Choosing a Bariatric Surgeon

A Bariatric Surgeon is a specialist in weight loss surgery. He is trained to perform various minimally invasive procedures. For instance, he may use an adjustable gastric band (AGB) to decrease the amount of food a patient can eat. In addition, this specialist is board certified.

Dr. Nissin Nahmias is a bariatric surgeon

A leading surgeon specializing in bariatric surgery has joined New England Integrative Health Associates. He performs procedures for patients who are overweight or obese, and is certified in laparoscopic procedures. He has more than seven years of experience performing these procedures, and has earned recognition as a Bariatric Surgeon of Excellence. He completed his medical education at the Medical College of Virginia, and has additional training from the Albert Einstein Medical Center in Philadelphia and the Anahuac University in Mexico City. He is also a fellow of the American Society for Metabolic and Bariatric Surgery.

Dr. Nissin C. Nahmias is a licensed physician in the State of New York. He is affiliated with St. Barnabas Hospital in the Bronx. He has been in practice for more than 20 years and has extensive experience in bariatric surgery. Before undergoing surgery, patients should check with their insurance provider to ensure that their policy covers the procedure.

He specializes in minimally invasive procedures

If you’re considering bariatric surgery, consider a surgeon who specializes in minimally invasive procedures. Many hospitals are now offering these procedures to Dr Govind Krishna improve patient health and reduce hospital stays. Minimally invasive procedures are often less painful than more invasive surgical procedures and can result in a faster recovery time.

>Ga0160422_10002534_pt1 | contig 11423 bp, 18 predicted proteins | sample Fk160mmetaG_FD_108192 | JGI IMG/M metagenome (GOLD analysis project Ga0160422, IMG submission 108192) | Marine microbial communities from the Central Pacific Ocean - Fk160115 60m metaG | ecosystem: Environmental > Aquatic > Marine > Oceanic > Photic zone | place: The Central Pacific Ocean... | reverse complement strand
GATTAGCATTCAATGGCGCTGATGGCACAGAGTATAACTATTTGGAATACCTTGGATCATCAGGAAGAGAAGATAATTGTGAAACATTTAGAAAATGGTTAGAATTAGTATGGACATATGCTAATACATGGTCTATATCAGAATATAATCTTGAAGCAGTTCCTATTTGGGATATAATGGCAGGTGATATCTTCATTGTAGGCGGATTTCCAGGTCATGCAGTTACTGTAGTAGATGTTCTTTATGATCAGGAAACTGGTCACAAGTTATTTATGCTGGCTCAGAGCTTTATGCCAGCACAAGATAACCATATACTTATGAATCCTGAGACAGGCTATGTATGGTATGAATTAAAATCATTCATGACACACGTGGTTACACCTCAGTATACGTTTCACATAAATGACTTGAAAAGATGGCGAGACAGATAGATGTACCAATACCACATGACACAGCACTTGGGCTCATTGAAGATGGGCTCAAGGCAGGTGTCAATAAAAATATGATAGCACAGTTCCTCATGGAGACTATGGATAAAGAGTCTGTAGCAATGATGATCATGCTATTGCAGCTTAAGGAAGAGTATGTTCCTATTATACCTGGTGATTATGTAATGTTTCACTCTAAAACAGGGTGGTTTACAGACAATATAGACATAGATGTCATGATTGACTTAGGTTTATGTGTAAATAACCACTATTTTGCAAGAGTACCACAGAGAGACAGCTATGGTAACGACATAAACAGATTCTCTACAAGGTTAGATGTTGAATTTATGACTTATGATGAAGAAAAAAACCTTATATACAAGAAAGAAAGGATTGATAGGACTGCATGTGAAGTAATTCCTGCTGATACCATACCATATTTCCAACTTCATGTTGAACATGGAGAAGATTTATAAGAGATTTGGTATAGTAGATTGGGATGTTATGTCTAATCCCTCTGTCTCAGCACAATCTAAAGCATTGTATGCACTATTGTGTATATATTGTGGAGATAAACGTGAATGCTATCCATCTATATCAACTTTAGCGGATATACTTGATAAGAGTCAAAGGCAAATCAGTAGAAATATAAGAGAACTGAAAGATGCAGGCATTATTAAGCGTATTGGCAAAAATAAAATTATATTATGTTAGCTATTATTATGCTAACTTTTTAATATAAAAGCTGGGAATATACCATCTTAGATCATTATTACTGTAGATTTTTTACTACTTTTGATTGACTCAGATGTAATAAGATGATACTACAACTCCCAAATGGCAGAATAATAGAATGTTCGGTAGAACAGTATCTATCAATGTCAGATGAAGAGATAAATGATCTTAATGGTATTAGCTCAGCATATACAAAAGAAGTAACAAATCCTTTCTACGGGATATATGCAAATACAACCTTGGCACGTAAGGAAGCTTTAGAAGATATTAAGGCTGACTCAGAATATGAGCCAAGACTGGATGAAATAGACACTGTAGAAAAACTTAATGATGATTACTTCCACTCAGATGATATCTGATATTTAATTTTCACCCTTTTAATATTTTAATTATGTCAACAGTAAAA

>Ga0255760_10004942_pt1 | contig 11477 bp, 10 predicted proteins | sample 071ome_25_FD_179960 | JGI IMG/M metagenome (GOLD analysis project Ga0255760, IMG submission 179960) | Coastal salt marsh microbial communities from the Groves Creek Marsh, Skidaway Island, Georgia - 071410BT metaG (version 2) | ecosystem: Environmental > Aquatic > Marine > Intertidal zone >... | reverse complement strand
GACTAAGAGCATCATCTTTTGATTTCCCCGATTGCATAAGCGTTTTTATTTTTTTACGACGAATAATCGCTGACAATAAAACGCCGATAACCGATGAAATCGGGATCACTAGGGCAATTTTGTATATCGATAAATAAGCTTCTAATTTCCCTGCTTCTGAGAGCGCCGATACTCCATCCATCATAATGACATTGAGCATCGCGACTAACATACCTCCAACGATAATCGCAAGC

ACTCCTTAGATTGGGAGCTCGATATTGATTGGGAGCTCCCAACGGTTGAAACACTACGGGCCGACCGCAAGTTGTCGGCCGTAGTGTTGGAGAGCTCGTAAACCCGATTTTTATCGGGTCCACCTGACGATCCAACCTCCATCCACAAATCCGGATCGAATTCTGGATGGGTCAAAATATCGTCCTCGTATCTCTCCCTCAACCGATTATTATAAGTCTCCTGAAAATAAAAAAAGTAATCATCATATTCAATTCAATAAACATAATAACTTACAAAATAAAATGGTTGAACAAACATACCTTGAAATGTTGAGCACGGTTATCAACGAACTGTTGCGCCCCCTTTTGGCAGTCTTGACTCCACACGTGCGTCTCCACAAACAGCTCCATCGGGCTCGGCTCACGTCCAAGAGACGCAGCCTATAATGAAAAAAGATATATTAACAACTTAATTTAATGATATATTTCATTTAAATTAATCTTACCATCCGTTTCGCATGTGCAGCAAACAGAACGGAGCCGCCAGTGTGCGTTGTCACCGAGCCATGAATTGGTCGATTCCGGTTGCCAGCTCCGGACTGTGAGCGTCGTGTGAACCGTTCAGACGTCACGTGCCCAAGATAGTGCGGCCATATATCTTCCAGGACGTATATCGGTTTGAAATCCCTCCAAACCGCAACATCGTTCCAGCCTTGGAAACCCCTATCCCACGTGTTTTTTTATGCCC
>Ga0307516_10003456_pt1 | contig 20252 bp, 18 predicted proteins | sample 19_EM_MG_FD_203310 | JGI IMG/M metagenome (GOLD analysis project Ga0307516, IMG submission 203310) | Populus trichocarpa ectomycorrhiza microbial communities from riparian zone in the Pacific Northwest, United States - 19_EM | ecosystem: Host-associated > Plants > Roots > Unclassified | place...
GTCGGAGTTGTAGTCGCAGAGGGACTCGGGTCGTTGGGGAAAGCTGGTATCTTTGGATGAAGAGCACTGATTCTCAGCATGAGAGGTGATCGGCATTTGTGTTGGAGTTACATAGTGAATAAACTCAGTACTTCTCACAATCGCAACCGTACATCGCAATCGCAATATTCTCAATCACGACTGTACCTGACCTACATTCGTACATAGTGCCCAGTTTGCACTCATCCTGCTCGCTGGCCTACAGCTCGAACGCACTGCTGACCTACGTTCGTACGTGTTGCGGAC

A minimally invasive procedure involves using a flexible scope to examine the inside of the intestines. It’s often used to diagnose conditions that affect the gastrointestinal tract, including peptic ulcer disease and gastritis. It can also be used to screen for colorectal cancer. In some cases, the procedure may help a person lose 20 to 40 pounds without undergoing surgery.

He maintains board certification

In order to provide the best possible outcome, choosing a board-certified bariatric surgeon is essential. Such accreditation ensures high quality, safe procedures and the involvement of trained staff. An accredited surgeon also offers a high success rate and has state-of-the-art facilities.

To maintain board certification, a bariatric surgeon must perform at least five years of continuous medical education. This education can be obtained through formal academic programs, or through participation in institutional performance assessment activities. Some diplomates also develop their own performance assessment activities within their practice, such as the Multi-Specialty Portfolio Approval Program sponsored by the ABMS. In addition to completing the requirements, the surgeon must attest to their participation in quality improvement activities. These activities must include defining specific measures and goals, monitoring outcomes, and reassessing results and improvements to their quality. Board certification does not require individual board assessment results, but it does ensure that the surgeon is meeting professional standards.

He treats adults with severe obesity

Bariatric surgeons perform a variety of procedures to help patients lose weight. Some of the more common procedures involve making changes to the digestive system. According to the National Institutes of Health, people with a BMI of 40 kg/m2 or more are eligible for bariatric surgery. Patients may also need a long-term follow-up plan to ensure the weight loss is permanent. Bariatric surgery is expensive. Before undergoing surgery, it is important to check if your insurance plan covers the cost. If you do not, you should contact a local Medicare or Medicaid office.

The surgery is a major intervention and comes with significant peri-operative and early morbidity and mortality. Some contraindications to surgery include significant cardiovascular disease, respiratory failure, and poor myocardial reserve. Patients may also be ineligible if they have significant medical problems or serious eating disorders.